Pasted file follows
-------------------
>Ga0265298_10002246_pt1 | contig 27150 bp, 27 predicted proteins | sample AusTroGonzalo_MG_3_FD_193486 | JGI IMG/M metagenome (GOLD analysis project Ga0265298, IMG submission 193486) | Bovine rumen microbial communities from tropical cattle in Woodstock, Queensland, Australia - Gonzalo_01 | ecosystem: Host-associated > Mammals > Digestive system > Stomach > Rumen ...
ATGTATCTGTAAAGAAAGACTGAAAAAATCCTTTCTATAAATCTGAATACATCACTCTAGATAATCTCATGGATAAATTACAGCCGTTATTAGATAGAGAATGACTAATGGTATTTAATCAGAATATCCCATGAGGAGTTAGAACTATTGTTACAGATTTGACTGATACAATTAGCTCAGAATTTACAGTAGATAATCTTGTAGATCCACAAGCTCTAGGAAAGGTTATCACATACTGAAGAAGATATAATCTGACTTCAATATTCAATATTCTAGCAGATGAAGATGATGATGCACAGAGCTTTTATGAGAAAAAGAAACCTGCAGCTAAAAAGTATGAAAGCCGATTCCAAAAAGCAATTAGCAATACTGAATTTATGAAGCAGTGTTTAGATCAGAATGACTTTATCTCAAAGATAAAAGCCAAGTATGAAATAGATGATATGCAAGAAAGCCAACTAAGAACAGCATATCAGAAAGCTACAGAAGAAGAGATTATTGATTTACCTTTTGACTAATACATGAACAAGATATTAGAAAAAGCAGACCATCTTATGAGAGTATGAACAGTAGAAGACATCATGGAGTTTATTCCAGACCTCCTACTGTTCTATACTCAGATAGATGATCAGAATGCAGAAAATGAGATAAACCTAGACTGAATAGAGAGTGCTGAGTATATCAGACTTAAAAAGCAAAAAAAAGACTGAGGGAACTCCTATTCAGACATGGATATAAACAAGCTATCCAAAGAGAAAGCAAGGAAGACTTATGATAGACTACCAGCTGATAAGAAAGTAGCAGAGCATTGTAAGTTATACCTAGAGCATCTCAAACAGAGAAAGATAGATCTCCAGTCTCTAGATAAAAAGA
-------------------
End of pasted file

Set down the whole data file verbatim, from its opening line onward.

>Ga0265298_10002246_pt1 | contig 27150 bp, 27 predicted proteins | sample AusTroGonzalo_MG_3_FD_193486 | JGI IMG/M metagenome (GOLD analysis project Ga0265298, IMG submission 193486) | Bovine rumen microbial communities from tropical cattle in Woodstock, Queensland, Australia - Gonzalo_01 | ecosystem: Host-associated > Mammals > Digestive system > Stomach > Rumen ...
ATGTATCTGTAAAGAAAGACTGAAAAAATCCTTTCTATAAATCTGAATACATCACTCTAGATAATCTCATGGATAAATTACAGCCGTTATTAGATAGAGAATGACTAATGGTATTTAATCAGAATATCCCATGAGGAGTTAGAACTATTGTTACAGATTTGACTGATACAATTAGCTCAGAATTTACAGTAGATAATCTTGTAGATCCACAAGCTCTAGGAAAGGTTATCACATACTGAAGAAGATATAATCTGACTTCAATATTCAATATTCTAGCAGATGAAGATGATGATGCACAGAGCTTTTATGAGAAAAAGAAACCTGCAGCTAAAAAGTATGAAAGCCGATTCCAAAAAGCAATTAGCAATACTGAATTTATGAAGCAGTGTTTAGATCAGAATGACTTTATCTCAAAGATAAAAGCCAAGTATGAAATAGATGATATGCAAGAAAGCCAACTAAGAACAGCATATCAGAAAGCTACAGAAGAAGAGATTATTGATTTACCTTTTGACTAATACATGAACAAGATATTAGAAAAAGCAGACCATCTTATGAGAGTATGAACAGTAGAAGACATCATGGAGTTTATTCCAGACCTCCTACTGTTCTATACTCAGATAGATGATCAGAATGCAGAAAATGAGATAAACCTAGACTGAATAGAGAGTGCTGAGTATATCAGACTTAAAAAGCAAAAAAAAGACTGAGGGAACTCCTATTCAGACATGGATATAAACAAGCTATCCAAAGAGAAAGCAAGGAAGACTTATGATAGACTACCAGCTGATAAGAAAGTAGCAGAGCATTGTAAGTTATACCTAGAGCATCTCAAACAGAGAAAGATAGATCTCCAGTCTCTAGATAAAAAGA